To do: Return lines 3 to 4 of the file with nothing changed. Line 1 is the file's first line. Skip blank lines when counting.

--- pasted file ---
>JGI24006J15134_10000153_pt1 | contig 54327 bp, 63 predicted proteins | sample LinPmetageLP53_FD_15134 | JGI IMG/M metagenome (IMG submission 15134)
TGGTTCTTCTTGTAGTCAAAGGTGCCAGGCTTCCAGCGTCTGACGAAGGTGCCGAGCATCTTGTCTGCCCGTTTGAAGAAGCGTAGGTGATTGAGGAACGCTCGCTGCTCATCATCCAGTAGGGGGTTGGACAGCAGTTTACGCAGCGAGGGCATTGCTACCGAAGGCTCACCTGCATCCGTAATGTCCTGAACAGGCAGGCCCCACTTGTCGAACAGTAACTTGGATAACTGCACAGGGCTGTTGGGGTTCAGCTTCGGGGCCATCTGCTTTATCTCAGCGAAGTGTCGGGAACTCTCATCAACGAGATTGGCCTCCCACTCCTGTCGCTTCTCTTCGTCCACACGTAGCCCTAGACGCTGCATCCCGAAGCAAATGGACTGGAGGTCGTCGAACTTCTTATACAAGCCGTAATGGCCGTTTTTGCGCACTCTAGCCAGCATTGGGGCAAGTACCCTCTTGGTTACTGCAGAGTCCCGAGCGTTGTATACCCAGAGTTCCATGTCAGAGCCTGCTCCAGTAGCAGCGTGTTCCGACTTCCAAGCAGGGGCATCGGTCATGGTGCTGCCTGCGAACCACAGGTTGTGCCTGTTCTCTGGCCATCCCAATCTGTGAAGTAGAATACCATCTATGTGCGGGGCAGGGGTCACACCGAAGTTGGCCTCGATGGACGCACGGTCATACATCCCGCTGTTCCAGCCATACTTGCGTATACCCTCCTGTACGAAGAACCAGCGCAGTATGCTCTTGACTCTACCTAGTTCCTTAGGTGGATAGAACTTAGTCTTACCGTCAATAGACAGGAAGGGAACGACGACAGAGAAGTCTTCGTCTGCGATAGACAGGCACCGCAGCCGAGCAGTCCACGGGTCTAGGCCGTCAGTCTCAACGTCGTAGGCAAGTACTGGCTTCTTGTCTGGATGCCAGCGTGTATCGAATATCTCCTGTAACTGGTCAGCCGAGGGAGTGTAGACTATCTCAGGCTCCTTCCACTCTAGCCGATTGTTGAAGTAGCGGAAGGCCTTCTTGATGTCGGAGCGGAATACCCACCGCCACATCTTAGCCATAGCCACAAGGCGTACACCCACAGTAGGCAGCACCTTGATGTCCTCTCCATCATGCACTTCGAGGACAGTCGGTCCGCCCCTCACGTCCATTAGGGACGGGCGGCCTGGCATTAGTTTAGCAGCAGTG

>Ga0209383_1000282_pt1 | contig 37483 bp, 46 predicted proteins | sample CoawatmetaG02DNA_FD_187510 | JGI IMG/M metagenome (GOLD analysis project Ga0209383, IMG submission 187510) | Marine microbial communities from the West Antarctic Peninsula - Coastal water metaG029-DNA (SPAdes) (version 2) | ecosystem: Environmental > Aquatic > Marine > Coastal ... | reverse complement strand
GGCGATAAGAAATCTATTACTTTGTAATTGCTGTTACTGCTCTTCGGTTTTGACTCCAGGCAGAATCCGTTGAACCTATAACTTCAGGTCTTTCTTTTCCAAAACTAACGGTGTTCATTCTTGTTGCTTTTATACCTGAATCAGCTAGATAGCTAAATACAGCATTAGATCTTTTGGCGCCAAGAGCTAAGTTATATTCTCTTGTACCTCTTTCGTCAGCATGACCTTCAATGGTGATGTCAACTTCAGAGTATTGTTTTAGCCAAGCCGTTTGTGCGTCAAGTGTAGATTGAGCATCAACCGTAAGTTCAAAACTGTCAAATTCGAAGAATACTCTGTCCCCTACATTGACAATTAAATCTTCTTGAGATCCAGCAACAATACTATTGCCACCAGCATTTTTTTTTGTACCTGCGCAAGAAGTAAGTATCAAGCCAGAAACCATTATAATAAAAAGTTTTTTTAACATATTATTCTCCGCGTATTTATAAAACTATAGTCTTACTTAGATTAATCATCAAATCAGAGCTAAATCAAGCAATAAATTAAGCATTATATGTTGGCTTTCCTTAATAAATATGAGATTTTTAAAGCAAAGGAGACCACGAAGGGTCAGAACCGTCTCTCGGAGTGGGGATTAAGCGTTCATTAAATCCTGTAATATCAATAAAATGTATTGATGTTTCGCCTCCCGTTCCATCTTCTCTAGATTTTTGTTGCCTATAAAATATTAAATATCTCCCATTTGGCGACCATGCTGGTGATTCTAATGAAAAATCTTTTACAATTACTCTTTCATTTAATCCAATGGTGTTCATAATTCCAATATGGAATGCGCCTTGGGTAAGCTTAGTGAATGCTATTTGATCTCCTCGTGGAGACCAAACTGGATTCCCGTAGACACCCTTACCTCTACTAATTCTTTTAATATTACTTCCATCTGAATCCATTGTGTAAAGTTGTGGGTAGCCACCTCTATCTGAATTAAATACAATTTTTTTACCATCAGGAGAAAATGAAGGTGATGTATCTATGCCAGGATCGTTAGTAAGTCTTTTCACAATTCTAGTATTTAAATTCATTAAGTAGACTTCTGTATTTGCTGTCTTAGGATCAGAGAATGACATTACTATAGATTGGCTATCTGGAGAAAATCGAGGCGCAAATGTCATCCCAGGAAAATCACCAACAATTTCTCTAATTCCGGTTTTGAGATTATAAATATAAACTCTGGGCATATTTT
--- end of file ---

>Ga0209383_1000282_pt1 | contig 37483 bp, 46 predicted proteins | sample CoawatmetaG02DNA_FD_187510 | JGI IMG/M metagenome (GOLD analysis project Ga0209383, IMG submission 187510) | Marine microbial communities from the West Antarctic Peninsula - Coastal water metaG029-DNA (SPAdes) (version 2) | ecosystem: Environmental > Aquatic > Marine > Coastal ... | reverse complement strand
GGCGATAAGAAATCTATTACTTTGTAATTGCTGTTACTGCTCTTCGGTTTTGACTCCAGGCAGAATCCGTTGAACCTATAACTTCAGGTCTTTCTTTTCCAAAACTAACGGTGTTCATTCTTGTTGCTTTTATACCTGAATCAGCTAGATAGCTAAATACAGCATTAGATCTTTTGGCGCCAAGAGCTAAGTTATATTCTCTTGTACCTCTTTCGTCAGCATGACCTTCAATGGTGATGTCAACTTCAGAGTATTGTTTTAGCCAAGCCGTTTGTGCGTCAAGTGTAGATTGAGCATCAACCGTAAGTTCAAAACTGTCAAATTCGAAGAATACTCTGTCCCCTACATTGACAATTAAATCTTCTTGAGATCCAGCAACAATACTATTGCCACCAGCATTTTTTTTTGTACCTGCGCAAGAAGTAAGTATCAAGCCAGAAACCATTATAATAAAAAGTTTTTTTAACATATTATTCTCCGCGTATTTATAAAACTATAGTCTTACTTAGATTAATCATCAAATCAGAGCTAAATCAAGCAATAAATTAAGCATTATATGTTGGCTTTCCTTAATAAATATGAGATTTTTAAAGCAAAGGAGACCACGAAGGGTCAGAACCGTCTCTCGGAGTGGGGATTAAGCGTTCATTAAATCCTGTAATATCAATAAAATGTATTGATGTTTCGCCTCCCGTTCCATCTTCTCTAGATTTTTGTTGCCTATAAAATATTAAATATCTCCCATTTGGCGACCATGCTGGTGATTCTAATGAAAAATCTTTTACAATTACTCTTTCATTTAATCCAATGGTGTTCATAATTCCAATATGGAATGCGCCTTGGGTAAGCTTAGTGAATGCTATTTGATCTCCTCGTGGAGACCAAACTGGATTCCCGTAGACACCCTTACCTCTACTAATTCTTTTAATATTACTTCCATCTGAATCCATTGTGTAAAGTTGTGGGTAGCCACCTCTATCTGAATTAAATACAATTTTTTTACCATCAGGAGAAAATGAAGGTGATGTATCTATGCCAGGATCGTTAGTAAGTCTTTTCACAATTCTAGTATTTAAATTCATTAAGTAGACTTCTGTATTTGCTGTCTTAGGATCAGAGAATGACATTACTATAGATTGGCTATCTGGAGAAAATCGAGGCGCAAATGTCATCCCAGGAAAATCACCAACAATTTCTCTAATTCCGGTTTTGAGATTATAAATATAAACTCTGGGCATATTTT